The last time I spoke to my Father.
He talked about his passing, as if he knew.
We talked about the Ancestors – and how when he crossed paths with them “on the other side” that he would link up to help me in mapping out the family tree.
And we laughed.
My Great Uncle, talked to me about the Ancestors the last time we spoke – joking that he was gonna tell the Ancestors that he was Shun’s Uncle when he crossed paths with them.
And we laughed.
The last time I spoke to my Grandmother, I sat across from her in the living room, like we had so many times over the years – and we talked about our favorite subject, family.
And I referred to my Great Grandmother, her Mother, who passed a couple months after I was born in the mid 1970’s – in the past tense.
My Grandmother leaned forward in the chair and stared at me while my brother sat adjacent to her on the couch.
And she declared:
“What? My Momma ain’t gone!”
This was not the ramblings of a 97 year old woman who had lost her bearings – she knew what she was talking about and we did not “correct” her.
My Grandmother had never lost her way – and I studied her with an adoration that eluded words.
My brother and I listened, while ignoring the hair standing on my neck.
She passed away 2 days after we had that conversation.
One of the observations that I always took note of was – that Bigmama seldom referred to the Ancestors in the past tense.
My brother and I remembered her declaration – mentioning it on more than one occasion.
My Grandmother is my Muse and Oracle
In early December, I had a session with a professional photographer, roughly a month after my Grandmother’s passing.
We were walking around the historic U Street area in Southwest Washington D.C. looking for locations – in an area that I had only been in only a couple times before – only for us to wander into the African-American Civil War Memorial.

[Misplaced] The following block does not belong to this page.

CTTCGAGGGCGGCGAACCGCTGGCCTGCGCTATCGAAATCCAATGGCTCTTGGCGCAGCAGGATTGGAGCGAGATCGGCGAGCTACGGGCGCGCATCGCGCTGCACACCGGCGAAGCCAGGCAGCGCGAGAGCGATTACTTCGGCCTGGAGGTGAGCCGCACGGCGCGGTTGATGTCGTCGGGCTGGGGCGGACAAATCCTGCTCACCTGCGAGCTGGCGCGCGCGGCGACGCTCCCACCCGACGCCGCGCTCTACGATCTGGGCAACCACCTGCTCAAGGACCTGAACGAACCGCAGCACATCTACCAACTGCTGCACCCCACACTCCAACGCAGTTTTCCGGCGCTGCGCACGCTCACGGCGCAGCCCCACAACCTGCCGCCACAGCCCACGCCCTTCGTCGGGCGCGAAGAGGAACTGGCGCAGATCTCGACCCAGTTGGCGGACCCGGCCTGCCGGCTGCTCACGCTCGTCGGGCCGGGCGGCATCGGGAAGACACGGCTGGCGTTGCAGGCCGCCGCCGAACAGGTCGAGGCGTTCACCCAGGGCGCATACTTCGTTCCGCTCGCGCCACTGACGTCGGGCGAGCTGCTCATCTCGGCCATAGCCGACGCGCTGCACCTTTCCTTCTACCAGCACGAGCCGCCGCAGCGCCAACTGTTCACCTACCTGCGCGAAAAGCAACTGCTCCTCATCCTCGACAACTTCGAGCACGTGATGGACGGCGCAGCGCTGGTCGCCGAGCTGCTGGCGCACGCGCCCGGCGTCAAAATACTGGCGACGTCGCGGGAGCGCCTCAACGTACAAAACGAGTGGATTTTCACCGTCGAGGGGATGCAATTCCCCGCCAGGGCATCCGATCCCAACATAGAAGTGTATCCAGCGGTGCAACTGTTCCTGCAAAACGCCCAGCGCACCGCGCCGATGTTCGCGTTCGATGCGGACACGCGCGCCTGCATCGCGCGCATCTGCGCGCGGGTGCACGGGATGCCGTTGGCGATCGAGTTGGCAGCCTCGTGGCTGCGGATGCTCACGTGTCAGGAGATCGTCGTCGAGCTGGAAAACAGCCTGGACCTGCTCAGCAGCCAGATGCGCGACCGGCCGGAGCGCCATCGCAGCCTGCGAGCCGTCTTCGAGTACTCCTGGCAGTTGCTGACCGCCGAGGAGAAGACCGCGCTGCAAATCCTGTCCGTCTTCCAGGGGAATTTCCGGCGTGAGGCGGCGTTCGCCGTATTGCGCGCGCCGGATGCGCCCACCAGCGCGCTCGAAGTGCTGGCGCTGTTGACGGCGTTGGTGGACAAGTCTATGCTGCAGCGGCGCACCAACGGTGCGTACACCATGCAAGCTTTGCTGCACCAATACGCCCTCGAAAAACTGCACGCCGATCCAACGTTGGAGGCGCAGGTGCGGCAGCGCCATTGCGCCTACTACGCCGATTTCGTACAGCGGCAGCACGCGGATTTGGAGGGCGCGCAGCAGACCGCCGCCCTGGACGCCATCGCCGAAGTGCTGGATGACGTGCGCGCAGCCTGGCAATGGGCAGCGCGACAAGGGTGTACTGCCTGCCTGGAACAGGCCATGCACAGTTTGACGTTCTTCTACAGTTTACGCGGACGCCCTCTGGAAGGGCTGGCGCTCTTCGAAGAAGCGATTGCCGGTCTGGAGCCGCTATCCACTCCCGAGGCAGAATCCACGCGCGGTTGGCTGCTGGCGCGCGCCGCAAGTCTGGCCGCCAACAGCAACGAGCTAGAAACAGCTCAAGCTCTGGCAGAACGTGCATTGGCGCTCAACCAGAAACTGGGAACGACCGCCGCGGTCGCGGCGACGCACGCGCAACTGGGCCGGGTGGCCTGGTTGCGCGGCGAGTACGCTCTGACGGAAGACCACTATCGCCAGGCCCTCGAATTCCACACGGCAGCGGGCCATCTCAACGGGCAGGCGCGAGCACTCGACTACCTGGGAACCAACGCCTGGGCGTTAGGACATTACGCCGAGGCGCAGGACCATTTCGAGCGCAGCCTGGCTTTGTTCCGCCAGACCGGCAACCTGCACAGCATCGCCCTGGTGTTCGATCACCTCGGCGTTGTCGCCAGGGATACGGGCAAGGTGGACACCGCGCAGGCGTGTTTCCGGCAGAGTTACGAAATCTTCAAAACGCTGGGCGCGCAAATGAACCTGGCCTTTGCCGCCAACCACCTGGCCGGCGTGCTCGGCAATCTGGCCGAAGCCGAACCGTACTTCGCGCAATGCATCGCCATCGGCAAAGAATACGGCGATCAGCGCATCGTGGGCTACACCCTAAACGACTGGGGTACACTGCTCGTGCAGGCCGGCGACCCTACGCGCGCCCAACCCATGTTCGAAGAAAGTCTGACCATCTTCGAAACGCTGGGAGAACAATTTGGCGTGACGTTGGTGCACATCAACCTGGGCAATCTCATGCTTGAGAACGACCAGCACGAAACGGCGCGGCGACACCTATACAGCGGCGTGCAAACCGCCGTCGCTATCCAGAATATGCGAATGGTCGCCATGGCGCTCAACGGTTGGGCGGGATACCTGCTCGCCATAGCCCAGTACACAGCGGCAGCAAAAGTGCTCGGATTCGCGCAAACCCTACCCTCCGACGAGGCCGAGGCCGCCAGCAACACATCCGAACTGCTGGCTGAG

Interestingly enough, we happened upon the monument while I was in the middle of answering a question about the unique challenges of genealogy research for African Americans.
Over the course of over 5 years, I have had a part in mapping out several segments of the maternal and paternal sides of the family back to the early 1800’s – I had visited this Memorial earlier this year, upon discovering that the names of my 3rd and 4th Great Grandfather’s were inscribed on this Monument – but I hadn’t noticed 3 people serving in the same regiment as my Grandpa Tipton.
Walking the Monument – it is inscribed with the names of over 200,000 African American service members.
Three soldiers with the last name of Patterson, my paternal surname ( now at the time of this writing I am unsure if they are related ) were listed above his name (John Patterson, Robert Patterson and Robert A. Patterson).
A close up of the Monument – The Patterson’s circled in yellow and my 3rd Great Grandfather, Church Tipton circled in red.
I stood there flummoxed, wondering if there was a connection?
What were the odds of the 2 sides of my family fighting (maternal and paternal) along side each other to affirm their humanity?
Only for one of their sons to stumble onto what their sacrifice had given birth to.
At that moment I remembered the words of my Father.
And I laughed.
I’m facing the Ancestors like…